Testing applicability of an indicator of ecological network sustainability/robustness to socioeconomic systems
In 2009, Ulanowicz developed an indicator of network robustness (closely related to system sustainability) based on information-theoretic measures derived from the study of healthy ecological flow-networks (e.g., energy, carbon or nitrogen networks in non-human food webs). Emphasizing the essential systemic balance between efficiency (e.g., highly pruned networks) and redundancy (e.g., networks with multiple alternate pathways), this measure was shown to apply reliably to 17 natural ecosystem networks and was then proposed as a generic gauge for sustainability of flow-networks including socioeconomic flows of money, trade, food, energy and other currencies. We and other researchers have applied and tested this indicator of systemic robustness/sustainability since its inception in 2009. The objectives of this study were to examine the most recent test applications, synthesize results and assess successes and challenges of the application of this indicator to human systems.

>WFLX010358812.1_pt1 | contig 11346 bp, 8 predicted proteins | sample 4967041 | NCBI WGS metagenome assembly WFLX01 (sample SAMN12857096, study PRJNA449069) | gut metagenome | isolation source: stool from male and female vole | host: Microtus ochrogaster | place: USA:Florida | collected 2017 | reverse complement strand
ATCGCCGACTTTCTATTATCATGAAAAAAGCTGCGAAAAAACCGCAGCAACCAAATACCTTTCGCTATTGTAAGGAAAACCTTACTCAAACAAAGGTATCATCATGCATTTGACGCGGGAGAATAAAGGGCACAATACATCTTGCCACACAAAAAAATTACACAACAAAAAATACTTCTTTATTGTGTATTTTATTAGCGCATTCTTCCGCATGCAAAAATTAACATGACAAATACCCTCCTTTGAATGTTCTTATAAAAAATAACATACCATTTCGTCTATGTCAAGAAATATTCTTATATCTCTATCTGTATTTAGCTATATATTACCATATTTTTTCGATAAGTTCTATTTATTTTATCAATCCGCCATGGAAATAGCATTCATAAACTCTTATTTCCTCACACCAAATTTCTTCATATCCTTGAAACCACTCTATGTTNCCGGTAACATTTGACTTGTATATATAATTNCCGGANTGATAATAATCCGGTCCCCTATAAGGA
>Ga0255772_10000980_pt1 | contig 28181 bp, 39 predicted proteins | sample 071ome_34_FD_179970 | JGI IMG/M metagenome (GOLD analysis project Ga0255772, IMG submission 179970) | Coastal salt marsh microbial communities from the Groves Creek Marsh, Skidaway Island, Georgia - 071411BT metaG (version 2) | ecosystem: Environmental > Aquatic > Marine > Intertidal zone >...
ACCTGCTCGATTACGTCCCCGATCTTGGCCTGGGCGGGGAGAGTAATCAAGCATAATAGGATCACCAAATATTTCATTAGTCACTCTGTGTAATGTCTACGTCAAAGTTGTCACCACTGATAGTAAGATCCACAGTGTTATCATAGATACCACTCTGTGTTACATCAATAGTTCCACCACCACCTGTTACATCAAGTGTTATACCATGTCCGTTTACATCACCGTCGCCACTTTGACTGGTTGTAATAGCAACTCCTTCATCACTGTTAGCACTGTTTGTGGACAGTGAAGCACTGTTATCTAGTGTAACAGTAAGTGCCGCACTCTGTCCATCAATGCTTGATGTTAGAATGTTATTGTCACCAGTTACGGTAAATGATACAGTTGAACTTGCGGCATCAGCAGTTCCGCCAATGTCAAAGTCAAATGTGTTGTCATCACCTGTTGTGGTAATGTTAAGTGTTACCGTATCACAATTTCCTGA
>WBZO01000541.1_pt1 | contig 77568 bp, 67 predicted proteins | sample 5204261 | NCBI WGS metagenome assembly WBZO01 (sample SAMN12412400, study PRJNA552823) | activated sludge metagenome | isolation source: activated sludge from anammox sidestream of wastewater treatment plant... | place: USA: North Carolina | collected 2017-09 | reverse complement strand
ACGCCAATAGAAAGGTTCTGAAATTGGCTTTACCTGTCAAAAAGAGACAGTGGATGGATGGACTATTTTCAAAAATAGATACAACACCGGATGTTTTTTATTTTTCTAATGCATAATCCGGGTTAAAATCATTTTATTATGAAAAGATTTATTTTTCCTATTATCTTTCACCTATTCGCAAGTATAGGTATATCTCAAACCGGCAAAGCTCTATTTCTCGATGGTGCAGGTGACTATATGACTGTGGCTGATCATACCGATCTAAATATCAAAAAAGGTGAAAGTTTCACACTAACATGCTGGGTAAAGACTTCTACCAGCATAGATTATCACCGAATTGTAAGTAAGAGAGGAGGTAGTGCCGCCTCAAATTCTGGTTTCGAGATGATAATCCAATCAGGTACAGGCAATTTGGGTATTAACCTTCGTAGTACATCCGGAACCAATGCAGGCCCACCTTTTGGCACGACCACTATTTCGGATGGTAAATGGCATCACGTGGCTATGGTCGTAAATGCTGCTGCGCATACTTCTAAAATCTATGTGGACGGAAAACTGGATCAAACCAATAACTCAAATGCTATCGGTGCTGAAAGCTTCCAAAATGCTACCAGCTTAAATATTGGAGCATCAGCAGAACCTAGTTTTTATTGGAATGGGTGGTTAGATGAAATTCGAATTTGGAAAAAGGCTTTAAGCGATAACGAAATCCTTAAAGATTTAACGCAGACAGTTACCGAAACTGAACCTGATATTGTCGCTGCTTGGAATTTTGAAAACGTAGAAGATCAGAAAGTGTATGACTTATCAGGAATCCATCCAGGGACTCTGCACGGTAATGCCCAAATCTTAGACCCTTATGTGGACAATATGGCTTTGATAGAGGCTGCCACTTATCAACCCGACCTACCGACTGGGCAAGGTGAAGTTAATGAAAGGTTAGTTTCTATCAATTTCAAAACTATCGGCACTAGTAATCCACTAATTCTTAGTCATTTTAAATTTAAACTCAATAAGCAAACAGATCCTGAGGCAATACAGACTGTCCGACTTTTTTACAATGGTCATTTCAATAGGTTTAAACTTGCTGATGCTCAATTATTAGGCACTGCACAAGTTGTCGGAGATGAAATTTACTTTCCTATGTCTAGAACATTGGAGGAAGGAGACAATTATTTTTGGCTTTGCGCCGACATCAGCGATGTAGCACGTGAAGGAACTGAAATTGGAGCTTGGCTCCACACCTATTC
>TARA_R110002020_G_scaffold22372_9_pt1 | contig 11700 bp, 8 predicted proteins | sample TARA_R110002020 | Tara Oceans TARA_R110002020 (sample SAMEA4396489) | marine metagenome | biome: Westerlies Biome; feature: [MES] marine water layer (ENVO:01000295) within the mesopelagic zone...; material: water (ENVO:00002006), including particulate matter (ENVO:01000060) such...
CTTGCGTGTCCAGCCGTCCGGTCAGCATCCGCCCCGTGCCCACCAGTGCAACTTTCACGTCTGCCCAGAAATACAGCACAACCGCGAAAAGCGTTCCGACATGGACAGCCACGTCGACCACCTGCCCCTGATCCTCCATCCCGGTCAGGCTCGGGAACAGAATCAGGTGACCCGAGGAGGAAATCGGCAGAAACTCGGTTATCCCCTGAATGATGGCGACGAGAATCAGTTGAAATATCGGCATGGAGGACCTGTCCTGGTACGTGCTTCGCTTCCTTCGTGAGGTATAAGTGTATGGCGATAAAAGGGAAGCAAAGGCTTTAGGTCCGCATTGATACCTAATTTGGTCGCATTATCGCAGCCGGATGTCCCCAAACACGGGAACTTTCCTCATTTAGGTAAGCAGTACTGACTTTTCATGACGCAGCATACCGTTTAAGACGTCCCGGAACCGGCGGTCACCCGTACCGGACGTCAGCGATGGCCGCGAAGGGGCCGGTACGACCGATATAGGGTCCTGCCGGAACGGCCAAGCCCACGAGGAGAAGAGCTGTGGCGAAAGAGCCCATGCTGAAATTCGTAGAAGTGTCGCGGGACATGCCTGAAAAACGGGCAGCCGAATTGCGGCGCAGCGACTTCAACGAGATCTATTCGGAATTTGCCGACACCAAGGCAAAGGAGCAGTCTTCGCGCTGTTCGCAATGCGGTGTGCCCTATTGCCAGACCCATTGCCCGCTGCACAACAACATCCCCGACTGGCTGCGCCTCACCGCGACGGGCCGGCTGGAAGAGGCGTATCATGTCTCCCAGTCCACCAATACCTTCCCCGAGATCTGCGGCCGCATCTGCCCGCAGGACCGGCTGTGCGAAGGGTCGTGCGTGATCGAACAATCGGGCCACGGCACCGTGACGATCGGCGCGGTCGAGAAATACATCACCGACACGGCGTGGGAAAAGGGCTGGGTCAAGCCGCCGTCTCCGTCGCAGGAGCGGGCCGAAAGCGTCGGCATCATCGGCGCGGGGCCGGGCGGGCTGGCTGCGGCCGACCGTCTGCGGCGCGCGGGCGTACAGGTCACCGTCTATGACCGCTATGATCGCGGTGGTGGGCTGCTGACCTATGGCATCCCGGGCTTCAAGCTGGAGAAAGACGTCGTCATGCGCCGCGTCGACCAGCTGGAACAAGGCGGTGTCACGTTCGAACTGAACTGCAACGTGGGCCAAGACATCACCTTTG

We report on three tests of the indicator’s applicability to socioeconomic networks: 1) introduction of the indicator into regenerative economics, banking, investment and sustainable development in both U.S. and international settings with very positive reception by multiple organizations, 2) use of the indicator to measure robustness/sustainability of a subset of the U.S. food system, a 12 node nitrogen network within the beef supply chain in Maryland, and 3) application of a related ecosystem attribute - autocatalytic loops - as a basis for sustainable economic development in rural, low income, former coal mine communities in Appalachia. This last application has shown success for recycling of organic matter, soil fertility and carbon sequestration but mixed results for associated economic relationships. We report differences between natural ecosystem networks and human socioeconomic networks that must be addressed for further use of this indicator, including 1) a higher degree of connectivity in human networks relative to natural ecosystems and 2) differences in categorizing living vs non-living compartments and interpretation of “trophic levels”. The applications, tests and methodological issues are important for determining appropriate means of employing the Ulanowicz ecological indicator in efforts to guide sustainability in human systems.